Another way your whole family can help cut back is to create a buying moratorium. Dooley recommends starting with a 30-day window. (Think of it as a “dry January” your whole family can participate in.) Obviously, you still need to eat, so she suggests making allowances for things that will be consumed in the next two weeks. Afterward, everyone can reevaluate as a family about what the buying moratorium taught them. It can also be an edifying experience for adults and kids to reflect on things they wanted and didn’t buy — do they still want it? Did it help them save money?

“Managing volume (what comes in) and space (what we keep) helps us create the home we love,” Dooley says.

Spend More Time Outside

Laura Vanderkam, a productivity expert, surprisingly didn’t suggest a resolution about work or efficiency. She instead recommended that families set the goal of getting outside for 20 minutes per day. Vanderkam herself was inspired by the blog Humans Outside, where Amy Bushatz chronicles her family’s outdoor adventures in Alaska. (“Hey, if she can go outside…” Vanderkam points out, referring to the Alaskan climate.) And while fresh air for fresh air’s sake is a worthy goal, it also has a ton of benefits for the whole family: Being outside for 20 minutes is the equivalent of a cup of coffee for your energy levels. It can also help with creativity and focus.

Finding ways to get outside can be as easy as a family nature walk. Another way to include the outdoors in your schedule? Involve the pets. Nicole Ellis, a personal dog trainer with Rover, suggests setting a goal of at least one regular outing a month with your dog. Parks and hikes are great, but you can even make it as simple as everyone going to a local cafe and sitting outside. Rover even has city guides for select cities just for dogs.

Make Time to Connect and Be Present

Going outside more, decluttering, and disconnecting all also have similar impulses of reducing outside noise and focusing on what matters. They can be a good means to an end, but if you want to focus on the end itself, Dr. Dr. Inna Chern, a dentist in NYC, recommends her family’s resolution: to be together for at least two hours a day without electronics.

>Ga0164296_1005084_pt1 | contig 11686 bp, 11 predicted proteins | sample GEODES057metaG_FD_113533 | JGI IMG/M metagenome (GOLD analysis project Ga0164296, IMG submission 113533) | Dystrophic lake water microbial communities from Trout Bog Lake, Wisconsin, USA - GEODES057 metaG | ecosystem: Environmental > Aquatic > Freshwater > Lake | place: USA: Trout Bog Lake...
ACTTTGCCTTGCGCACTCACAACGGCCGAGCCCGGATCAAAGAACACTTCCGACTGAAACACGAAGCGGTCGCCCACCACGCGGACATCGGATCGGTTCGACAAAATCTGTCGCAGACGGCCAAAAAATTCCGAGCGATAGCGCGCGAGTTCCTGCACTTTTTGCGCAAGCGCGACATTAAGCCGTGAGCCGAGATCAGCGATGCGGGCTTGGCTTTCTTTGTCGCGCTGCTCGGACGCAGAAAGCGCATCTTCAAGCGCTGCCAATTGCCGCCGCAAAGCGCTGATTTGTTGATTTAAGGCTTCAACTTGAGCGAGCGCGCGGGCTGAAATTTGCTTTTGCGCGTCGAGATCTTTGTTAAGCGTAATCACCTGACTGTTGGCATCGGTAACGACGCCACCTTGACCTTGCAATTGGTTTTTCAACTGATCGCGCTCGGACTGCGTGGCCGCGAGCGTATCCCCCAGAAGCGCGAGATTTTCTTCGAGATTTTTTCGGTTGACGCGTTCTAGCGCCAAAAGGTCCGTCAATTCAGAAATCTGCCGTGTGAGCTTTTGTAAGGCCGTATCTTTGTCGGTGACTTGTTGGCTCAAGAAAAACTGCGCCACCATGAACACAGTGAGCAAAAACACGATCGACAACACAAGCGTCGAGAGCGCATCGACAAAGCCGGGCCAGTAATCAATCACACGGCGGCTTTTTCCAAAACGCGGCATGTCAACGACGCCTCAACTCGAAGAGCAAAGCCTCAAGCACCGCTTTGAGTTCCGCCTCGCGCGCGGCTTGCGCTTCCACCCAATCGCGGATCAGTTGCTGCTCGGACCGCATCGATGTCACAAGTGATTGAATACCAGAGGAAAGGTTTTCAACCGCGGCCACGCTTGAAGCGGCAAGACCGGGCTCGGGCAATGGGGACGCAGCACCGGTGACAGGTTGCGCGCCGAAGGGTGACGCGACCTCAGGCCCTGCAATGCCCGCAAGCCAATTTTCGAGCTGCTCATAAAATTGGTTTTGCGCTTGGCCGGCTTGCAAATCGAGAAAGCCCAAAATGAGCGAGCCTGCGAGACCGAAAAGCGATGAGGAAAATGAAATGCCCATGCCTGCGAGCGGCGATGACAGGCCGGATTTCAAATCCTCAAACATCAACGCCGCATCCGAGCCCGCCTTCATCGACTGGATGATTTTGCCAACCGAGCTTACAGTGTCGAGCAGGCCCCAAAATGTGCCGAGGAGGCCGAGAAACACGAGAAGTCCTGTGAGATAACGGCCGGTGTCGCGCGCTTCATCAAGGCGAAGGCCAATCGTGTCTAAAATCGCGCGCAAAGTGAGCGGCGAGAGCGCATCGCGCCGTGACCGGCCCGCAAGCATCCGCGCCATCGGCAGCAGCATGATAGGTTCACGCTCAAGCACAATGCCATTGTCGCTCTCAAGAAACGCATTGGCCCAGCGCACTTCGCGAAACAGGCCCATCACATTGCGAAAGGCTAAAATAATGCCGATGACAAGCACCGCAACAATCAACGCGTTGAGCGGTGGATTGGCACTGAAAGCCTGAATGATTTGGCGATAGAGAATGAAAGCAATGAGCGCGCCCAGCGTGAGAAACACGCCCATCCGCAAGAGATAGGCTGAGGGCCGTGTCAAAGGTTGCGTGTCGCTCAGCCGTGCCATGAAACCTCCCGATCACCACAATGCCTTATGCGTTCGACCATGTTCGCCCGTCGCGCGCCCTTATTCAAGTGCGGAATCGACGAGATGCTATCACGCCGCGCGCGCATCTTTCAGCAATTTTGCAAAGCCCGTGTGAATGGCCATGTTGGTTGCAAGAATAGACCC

“This meant that we spent time together (usually over prepping dinner/ eating dinner or walking around the city), with no electronics or multi-tasking with work-related things for myself or my husband,” she tells SheKnows. That meant they actually were coming home from work a little later to ensure everything was completed before they left — but they were also able to create separation and be more present when they were together. “This resolution helped us stay connected as a couple and as a family,” she says.

Not every parent can have such flexibility around work, but the spirit of the resolution can be adapted to your own schedule. (Of course, if no one’s making some kind of change, it’s not much of a resolution.) You can commit to spending one weekend afternoon together screen-free, for example, or make dinner together one night a week. Vanessa Quigley, founder of Chatbooks, tells SheKnows she has “family time” on Sundays.

“We bake, or craft, or just hang out, and we often look at photos … research shows families connect better and appreciate each other more when they look at photos of each other,” she says.

Ellis, the dog trainer for Rover, offers another resolution that requires almost nothing and also fosters togetherness: Set time aside to cuddle with your pets every weekend. Since pets are often left out of the weekend flurry of activities, putting aside time for bonding with your animals will require getting everyone to sit still in one place in the house and just relax. Your pet won’t be the only creature who benefits from some much-needed downtime and bonding. 

(A version of this article was originally published in 2019)